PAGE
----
Top 5 Must-Try Greek Drinks: Experience the Authentic Flavours of Greece

With your flights booked, cases packed, insurance paid for and your job already forgotten about, the most important things to think about as you are about to start your Greek adventure are what the local food and drink is going to be like. Here are 5 classic Greek alcoholic and non-alcoholic beverages to try as you experience this wondrous country.

1. Ouzo

Even though having this tipple in the number one spot is a bit of a cliché, it cannot be denied that Ouzo holds a special place in Greek culture as the country’s national drink. Its production dates back centuries, with its roots in Greek tradition and hospitality.

One of the customary ways to consume ouzo is by mixing it with water. When water is added to ouzo, it turns from a clear liquid to a cloudy white colour. This process is known as the “ouzo effect”. Mixing ouzo with water not only changes its appearance but also alters its taste and aroma, mellowing out the strong aniseed flavour and creating a smoother, more refreshing drink.

Ouzo is often enjoyed in social gatherings, family celebrations, and tavernas throughout Greece.

2. Tsipouro

Tsipouro is a traditional Greek spirit that is similar to other grape-based spirits like Italian grappa. It is typically produced by distilling the residue of wine pressings (grape pomace). This process results in a strong, clear spirit with a high alcohol content, usually ranging from 40% to 45% ABV.

Tsipouro has a long history in Greece, particularly in regions where winemaking is prominent, such as Macedonia, Thessaly, and Epirus. It has been enjoyed for generations, often as a homemade spirit produced by local distillers. While traditionally consumed straight or as a shot, it can also be mixed with water or ice.

3. Retsina

Retsina is a white Greek wine which has been produced since Ancient Greece. It is known for its distinct flavour, which comes from adding pine resin during the winemaking process. After fermentation, the wine is aged in barrels or amphoras lined with pine resin. During the ageing process, the resin infuses the wine with its flavour and aroma. Retsina continues to hold a special place in Greek wine culture, cherished for its unique flavour and connection to Greece’s rich heritage.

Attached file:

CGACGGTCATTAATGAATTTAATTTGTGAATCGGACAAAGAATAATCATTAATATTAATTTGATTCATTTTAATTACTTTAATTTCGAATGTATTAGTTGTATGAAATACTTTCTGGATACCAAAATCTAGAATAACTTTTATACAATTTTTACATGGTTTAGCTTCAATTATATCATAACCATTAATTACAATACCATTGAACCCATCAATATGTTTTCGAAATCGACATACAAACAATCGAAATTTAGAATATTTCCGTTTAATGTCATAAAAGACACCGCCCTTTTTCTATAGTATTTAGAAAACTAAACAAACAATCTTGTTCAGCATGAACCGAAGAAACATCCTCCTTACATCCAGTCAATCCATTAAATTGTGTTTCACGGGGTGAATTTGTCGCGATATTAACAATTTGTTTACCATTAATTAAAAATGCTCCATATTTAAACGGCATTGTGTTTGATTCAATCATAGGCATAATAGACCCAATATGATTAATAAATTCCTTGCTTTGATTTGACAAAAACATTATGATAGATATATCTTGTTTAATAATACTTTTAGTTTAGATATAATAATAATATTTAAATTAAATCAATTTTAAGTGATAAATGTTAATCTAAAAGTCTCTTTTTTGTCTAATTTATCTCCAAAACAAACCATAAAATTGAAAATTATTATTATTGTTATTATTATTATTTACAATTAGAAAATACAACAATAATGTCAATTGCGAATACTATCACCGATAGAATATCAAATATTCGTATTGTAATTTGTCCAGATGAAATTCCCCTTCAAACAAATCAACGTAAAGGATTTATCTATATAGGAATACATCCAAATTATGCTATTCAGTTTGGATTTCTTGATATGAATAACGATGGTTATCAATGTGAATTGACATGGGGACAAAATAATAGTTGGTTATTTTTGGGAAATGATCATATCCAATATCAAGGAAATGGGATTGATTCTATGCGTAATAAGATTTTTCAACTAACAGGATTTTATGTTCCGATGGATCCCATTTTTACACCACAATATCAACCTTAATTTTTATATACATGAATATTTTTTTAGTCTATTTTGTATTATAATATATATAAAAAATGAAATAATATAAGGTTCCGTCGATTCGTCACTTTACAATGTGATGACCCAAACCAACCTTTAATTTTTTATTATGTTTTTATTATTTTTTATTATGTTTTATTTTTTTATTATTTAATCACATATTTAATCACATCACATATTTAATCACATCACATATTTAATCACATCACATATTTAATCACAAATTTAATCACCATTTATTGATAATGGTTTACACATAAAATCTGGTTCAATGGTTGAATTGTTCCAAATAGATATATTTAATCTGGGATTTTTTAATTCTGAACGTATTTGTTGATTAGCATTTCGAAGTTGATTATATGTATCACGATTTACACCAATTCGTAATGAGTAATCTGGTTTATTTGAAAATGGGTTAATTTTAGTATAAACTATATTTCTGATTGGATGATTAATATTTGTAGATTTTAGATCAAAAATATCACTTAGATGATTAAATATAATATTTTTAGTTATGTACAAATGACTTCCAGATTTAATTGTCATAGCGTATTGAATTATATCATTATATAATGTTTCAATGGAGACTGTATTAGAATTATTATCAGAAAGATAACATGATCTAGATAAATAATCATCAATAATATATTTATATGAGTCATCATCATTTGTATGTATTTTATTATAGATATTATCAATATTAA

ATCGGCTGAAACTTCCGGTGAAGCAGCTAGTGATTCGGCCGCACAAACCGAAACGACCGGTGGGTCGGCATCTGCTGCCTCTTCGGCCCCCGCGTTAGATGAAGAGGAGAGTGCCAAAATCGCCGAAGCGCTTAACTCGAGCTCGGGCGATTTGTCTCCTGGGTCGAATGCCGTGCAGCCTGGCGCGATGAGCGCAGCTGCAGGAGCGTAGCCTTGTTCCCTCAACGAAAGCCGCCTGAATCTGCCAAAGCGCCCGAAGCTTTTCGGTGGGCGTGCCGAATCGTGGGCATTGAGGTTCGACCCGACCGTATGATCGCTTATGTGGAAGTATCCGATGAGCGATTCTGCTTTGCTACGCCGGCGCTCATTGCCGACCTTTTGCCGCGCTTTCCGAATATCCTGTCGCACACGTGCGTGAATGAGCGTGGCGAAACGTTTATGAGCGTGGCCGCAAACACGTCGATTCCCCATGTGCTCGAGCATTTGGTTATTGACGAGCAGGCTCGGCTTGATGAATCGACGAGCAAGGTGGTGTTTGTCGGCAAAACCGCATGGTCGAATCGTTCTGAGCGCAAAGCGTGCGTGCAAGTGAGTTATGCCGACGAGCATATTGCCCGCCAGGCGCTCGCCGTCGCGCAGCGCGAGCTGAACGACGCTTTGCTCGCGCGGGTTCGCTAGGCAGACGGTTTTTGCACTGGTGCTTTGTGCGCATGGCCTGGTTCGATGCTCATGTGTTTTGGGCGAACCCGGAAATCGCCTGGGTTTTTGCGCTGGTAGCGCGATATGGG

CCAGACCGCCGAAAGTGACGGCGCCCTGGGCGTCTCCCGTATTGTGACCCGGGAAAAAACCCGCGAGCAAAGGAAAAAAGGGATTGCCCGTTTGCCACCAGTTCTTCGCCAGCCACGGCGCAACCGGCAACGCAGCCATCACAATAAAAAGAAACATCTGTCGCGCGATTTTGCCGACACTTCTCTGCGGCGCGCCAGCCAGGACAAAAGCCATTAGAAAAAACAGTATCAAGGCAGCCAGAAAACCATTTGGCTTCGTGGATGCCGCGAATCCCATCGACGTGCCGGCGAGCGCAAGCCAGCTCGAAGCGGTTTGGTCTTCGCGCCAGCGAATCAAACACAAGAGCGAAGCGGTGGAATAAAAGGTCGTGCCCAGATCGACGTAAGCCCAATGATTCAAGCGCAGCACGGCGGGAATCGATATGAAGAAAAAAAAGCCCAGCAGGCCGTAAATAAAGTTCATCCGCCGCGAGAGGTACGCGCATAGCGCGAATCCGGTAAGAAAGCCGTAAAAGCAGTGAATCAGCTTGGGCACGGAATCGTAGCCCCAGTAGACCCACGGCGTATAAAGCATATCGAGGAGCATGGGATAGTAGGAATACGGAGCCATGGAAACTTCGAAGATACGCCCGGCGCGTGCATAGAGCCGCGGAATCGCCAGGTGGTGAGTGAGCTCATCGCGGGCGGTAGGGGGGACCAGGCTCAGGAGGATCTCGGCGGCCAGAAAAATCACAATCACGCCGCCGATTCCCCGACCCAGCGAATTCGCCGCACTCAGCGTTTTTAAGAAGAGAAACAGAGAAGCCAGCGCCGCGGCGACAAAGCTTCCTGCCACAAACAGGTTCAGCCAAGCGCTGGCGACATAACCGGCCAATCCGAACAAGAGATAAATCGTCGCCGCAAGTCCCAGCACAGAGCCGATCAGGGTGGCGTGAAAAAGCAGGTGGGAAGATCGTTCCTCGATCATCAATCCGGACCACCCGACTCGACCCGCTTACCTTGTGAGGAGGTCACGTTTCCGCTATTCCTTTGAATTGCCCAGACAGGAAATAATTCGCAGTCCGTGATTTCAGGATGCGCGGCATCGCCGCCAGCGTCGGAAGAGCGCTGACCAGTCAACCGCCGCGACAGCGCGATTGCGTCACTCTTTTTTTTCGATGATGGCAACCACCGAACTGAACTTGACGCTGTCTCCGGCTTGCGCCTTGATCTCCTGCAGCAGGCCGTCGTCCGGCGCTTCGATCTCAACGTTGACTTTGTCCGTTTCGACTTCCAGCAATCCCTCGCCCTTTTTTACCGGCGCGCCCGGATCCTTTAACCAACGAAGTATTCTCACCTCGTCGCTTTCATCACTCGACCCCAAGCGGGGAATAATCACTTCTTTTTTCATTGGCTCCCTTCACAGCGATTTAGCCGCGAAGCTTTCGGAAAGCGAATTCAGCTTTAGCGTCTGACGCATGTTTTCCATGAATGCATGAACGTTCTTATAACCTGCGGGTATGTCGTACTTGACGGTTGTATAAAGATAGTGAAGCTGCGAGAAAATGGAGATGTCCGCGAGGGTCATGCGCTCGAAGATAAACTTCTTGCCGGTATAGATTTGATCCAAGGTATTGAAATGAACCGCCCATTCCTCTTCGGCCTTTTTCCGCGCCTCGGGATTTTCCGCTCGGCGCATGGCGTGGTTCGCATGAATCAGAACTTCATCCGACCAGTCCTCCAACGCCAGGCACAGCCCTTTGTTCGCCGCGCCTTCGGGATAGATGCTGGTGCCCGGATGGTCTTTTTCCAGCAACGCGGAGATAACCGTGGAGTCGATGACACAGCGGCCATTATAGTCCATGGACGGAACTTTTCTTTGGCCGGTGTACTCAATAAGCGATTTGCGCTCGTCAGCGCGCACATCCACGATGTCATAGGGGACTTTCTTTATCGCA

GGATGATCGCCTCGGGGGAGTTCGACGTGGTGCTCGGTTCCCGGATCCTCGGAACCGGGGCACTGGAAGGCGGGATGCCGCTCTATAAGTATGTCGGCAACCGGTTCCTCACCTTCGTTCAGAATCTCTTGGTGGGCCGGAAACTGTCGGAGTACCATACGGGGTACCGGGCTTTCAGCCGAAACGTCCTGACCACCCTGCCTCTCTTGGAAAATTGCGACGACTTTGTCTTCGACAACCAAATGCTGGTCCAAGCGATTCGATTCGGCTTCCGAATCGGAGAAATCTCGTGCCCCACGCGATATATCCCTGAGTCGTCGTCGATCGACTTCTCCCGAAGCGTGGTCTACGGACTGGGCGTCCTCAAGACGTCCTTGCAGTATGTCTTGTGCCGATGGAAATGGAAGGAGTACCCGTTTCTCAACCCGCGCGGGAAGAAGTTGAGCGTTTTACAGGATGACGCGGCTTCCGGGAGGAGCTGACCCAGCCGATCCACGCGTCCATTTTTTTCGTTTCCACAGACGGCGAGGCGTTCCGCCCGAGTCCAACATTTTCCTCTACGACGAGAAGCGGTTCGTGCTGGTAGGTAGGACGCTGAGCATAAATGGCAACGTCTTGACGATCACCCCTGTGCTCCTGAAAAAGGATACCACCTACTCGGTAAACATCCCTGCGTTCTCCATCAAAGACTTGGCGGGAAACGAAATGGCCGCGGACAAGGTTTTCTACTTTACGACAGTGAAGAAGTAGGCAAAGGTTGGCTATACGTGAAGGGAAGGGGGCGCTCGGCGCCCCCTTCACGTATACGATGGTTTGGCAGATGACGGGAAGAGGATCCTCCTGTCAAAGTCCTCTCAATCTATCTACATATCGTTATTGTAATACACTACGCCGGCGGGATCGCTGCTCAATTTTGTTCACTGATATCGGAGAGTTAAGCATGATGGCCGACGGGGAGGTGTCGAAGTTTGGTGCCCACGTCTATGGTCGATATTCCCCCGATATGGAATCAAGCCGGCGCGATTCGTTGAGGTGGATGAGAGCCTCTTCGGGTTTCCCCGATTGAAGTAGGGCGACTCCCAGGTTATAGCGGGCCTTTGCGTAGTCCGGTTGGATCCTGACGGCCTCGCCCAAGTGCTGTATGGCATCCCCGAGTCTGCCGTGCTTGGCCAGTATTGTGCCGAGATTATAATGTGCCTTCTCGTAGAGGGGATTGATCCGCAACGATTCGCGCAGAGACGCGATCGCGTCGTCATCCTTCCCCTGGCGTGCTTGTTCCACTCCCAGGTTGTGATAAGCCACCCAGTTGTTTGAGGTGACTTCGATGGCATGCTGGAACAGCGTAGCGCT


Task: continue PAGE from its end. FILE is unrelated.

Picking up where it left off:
4. Greek Beer - Mythos

Greek beers often incorporate local ingredients, such as Greek barley and hops, which can give them a distinct flavour profile. Even though there are many brands we could have highlighted, Mythos is one of the most popular Greek beers, and is known for its crisp and refreshing taste that has a slightly sweet malt character and a subtle hint of bitterness.

Because of the warm climate, Greek beers are often crafted to be refreshing and easy to drink, making them popular choices, especially during the summer months or alongside Greek food. Crack open an ice-cold Mythos (or 3!) while savouring a Greek sunset, and you’ll be in heaven.

5. Greek Coffee

The tradition of Greek coffee is deeply rooted in Greek culture and has been cherished for centuries. Greek coffee is made by boiling finely ground coffee beans with water and sugar (if desired) in a special pot called a ‘briki’ or ‘cezve’. The coffee is brewed slowly over low heat, allowing the flavours to develop, and creating a rich, strong brew.

Greek coffee is traditionally served in a small cup with a glass of cold water on the side. The coffee grounds settle at the bottom of the cup, so it’s customary to let the coffee sit for a moment before drinking.

Drinking Greek coffee is a social ritual that often involves gathering with friends or family at a ‘kafeneio’ (traditional Greek coffeehouse) or at home. It’s a time to relax, chat, and enjoy the company.

P.S. It is best not to mention in Greece (and especially Cyprus) anything about the similarity between Greek coffee and Turkish coffee culture, or for that matter Greek delights and Turkish delights!